A main area of expansion difficulty for food co-ops is in monitoring their fresh foods departments, often because these are brand new service units or have expanded to a significantly different level of operation. The pressure to succeed, and quickly, in this area is intense because it has the power to make or break a co-op’s reputation in food service in the community. “Delis can be huge cash drains,” Braverman said, and internal reporting is essential, “It’s important to track shrink real closely, create spreadsheets you can use, gather and analyze data. Problems with fresh food departments may create an immediate dollar loss.”
Viroqua Food Co-op, in Viroqua, Wisc. went from a 1,200 square foot store to 7,300 square feet and from a staff of 15 to 50 and added new perishable departments. “I was really grateful for that sales, margin, and labor message,” said Jan Rasikas, general manager of the co-op. The co-op focused first on building sales and improving customer service; all the while managing what she called “a huge leap” in their work culture. Keeping track of their progress meant twice-monthly reports on sales, cost of goods and labor, and weekly meetings with her management team. They made necessary operational adjustments as a group.
One year later, Rasikas believes the pro forma was right on and that the co-op budgeted adequately for their first year in the expanded store. Looking back, there’s nothing in that realm she would change, but that didn’t mean there weren’t challenges. Launching a strong periphery of fresh natural meats, deli, cheeses and produce in a small town was one of them.
The Lexington Real Foods Co-op in Buffalo, New York doubled its co-op’s size and also added an ambitious new food service department, as well as a meat and seafood department. General manager Tim Bartlett noted that sales exceeded projections, but they were losing in the margin and labor areas. It took about 6 months “to clear the cobwebs” from the expansion he said, to see how things were really going in those departments. By then they’d eaten up all their budgeted losses for the year. It was clear reporting structures needed work.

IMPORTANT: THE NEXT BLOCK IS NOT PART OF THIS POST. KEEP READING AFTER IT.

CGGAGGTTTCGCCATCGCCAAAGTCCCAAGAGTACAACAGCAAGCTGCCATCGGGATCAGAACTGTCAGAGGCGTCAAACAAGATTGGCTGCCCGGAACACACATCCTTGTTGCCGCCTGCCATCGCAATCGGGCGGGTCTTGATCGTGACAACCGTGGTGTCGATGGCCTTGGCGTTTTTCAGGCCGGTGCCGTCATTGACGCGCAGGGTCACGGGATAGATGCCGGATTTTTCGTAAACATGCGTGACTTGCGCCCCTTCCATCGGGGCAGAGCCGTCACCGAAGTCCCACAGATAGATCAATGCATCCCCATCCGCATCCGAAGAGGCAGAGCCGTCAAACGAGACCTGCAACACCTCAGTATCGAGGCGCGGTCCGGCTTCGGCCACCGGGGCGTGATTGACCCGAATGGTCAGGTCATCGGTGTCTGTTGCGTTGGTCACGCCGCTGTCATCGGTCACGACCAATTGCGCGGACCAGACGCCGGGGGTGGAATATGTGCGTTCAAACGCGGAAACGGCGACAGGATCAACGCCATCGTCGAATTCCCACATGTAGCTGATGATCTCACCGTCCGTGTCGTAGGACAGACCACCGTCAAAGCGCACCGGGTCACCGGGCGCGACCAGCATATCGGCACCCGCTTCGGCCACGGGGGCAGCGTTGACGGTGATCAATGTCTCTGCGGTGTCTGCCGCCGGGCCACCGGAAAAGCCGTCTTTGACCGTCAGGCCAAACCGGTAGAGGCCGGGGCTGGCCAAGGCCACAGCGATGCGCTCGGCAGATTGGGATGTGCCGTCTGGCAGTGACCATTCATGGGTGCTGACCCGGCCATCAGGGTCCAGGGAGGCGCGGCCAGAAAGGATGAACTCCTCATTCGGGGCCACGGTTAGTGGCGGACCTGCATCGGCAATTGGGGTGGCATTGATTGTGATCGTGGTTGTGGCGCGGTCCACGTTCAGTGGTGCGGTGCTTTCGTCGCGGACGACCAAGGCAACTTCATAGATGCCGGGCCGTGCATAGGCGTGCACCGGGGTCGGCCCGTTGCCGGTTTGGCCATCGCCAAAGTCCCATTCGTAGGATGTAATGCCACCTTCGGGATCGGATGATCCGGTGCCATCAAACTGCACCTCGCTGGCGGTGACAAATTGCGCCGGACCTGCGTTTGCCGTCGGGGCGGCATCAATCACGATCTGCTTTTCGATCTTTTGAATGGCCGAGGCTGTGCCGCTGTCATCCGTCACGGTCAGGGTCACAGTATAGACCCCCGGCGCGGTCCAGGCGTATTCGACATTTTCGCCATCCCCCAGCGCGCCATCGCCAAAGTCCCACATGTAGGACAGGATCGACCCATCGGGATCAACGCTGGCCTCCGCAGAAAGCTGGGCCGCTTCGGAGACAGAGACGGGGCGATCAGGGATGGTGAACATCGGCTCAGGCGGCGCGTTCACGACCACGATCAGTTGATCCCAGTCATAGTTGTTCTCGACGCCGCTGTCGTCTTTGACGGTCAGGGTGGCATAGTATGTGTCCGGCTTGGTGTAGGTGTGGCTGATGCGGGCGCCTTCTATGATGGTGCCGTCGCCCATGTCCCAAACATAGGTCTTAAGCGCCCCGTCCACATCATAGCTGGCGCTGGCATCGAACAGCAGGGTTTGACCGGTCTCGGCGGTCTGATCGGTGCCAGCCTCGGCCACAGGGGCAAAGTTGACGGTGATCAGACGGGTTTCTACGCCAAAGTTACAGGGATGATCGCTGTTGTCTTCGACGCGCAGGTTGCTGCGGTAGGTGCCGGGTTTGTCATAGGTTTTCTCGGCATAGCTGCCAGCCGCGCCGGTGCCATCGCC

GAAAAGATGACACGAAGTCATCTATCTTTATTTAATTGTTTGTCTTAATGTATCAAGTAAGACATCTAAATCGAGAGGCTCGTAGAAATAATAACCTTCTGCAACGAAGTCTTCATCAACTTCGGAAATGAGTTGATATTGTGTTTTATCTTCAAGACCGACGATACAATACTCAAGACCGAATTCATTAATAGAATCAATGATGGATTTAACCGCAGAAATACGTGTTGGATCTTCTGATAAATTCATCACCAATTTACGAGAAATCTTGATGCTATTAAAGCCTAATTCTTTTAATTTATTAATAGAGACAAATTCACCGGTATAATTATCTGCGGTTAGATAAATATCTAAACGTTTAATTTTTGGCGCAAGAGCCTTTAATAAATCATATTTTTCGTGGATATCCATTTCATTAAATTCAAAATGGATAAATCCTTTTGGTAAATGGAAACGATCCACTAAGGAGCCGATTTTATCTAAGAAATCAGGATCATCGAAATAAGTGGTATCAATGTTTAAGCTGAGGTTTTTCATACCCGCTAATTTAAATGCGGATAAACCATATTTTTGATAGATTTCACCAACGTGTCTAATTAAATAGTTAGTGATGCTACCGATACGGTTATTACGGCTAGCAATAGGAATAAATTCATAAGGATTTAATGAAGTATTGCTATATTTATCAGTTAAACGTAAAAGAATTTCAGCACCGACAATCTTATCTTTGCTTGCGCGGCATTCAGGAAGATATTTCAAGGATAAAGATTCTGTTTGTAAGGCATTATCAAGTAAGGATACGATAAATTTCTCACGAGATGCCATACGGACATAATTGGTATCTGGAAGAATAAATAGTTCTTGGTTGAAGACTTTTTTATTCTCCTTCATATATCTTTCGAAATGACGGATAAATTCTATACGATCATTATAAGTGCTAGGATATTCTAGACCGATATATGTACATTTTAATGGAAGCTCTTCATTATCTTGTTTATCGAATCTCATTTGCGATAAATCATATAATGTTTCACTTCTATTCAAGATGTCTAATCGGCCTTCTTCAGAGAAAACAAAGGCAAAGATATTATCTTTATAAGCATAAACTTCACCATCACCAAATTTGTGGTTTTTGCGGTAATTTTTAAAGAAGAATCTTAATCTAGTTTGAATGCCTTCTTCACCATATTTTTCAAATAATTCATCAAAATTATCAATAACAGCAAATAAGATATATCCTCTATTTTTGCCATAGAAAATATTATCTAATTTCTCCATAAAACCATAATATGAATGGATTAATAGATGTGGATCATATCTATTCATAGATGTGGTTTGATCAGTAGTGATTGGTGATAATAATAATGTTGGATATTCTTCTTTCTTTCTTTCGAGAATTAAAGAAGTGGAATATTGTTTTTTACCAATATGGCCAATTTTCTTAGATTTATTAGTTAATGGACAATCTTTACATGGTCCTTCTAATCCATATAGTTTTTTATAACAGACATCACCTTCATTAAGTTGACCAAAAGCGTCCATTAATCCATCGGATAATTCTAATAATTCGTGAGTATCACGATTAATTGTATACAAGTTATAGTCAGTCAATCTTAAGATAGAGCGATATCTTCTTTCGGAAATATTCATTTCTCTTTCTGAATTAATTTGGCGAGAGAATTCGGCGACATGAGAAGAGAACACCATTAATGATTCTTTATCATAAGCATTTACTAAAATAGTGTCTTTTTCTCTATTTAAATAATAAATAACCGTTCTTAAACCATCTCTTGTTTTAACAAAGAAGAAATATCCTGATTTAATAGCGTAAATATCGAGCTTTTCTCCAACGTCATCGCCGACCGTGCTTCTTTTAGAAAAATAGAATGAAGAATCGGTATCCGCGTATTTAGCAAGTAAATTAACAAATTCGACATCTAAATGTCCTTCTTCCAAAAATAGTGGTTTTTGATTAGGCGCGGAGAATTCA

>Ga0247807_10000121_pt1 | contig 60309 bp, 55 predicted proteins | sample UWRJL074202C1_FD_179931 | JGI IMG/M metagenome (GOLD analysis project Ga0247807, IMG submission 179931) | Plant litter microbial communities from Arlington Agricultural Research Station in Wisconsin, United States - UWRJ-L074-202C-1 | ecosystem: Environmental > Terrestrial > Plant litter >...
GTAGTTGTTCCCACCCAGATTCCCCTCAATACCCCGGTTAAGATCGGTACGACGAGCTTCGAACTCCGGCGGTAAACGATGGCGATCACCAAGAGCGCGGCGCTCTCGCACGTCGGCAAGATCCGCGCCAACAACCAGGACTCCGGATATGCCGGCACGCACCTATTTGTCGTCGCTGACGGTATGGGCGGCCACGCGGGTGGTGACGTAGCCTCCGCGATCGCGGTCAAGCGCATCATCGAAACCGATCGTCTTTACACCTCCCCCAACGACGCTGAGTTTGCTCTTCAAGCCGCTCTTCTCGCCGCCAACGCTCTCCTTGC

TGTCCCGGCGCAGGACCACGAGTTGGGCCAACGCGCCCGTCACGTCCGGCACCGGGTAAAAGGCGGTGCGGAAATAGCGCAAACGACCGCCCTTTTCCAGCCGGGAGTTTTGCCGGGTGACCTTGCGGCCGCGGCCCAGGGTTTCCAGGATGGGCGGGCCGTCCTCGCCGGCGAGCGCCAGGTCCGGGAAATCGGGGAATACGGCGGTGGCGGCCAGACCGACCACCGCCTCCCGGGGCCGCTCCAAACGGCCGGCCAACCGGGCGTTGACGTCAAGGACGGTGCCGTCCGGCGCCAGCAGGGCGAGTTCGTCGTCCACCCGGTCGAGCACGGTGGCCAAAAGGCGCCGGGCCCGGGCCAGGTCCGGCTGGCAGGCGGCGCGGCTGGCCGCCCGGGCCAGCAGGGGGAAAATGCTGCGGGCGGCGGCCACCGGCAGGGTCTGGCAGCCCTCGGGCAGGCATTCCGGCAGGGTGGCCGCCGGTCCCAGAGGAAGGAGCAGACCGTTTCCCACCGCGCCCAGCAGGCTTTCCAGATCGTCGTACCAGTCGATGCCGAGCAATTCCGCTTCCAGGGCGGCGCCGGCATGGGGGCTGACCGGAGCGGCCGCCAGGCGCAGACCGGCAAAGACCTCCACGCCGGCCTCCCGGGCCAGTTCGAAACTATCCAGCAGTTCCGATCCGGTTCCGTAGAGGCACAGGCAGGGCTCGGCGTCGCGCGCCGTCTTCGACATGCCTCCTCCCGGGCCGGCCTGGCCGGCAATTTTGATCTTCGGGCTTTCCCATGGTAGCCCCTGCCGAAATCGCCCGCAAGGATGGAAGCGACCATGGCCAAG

With the help of Bill Gessner, Bartlett created a monthly improvement report that tracked progress on the goals for sales, margin and labor, and included net income, cash and payables. The Common Cooperative Budget (CoCoBud) program helped him create a quick and easy way to respond to the financial crisis quickly. In addition he created other weekly and monthly reports used by his management team. “I flooded my department managers with information so they could make better decisions,” Bartlett said, “I asked them to handle 20 percent sales growth with 5 percent less labor. That info clarified things for them.”
Looking back on it, Bartlett believes that if he could’ve made the transition from finishing the expansion to managing store operations a lot sooner, some of what happened could’ve been dealt with less painfully.
Expansion project manager Denise Chevalier usually works with food co-ops before and during expansions, but she said there are things managers can do before the new store opens to help them manage post expansion operations. “Engage someone before the expansion is over to work with you to plan out some type of monitoring program and the tools you’re going to need or use…then really tweak it, and do it before there’s any evidence of something going wrong.”
An expansion project will always involve some limbo, but the better and more effective your planning and monitoring systems, the more focused and balanced your operations will be.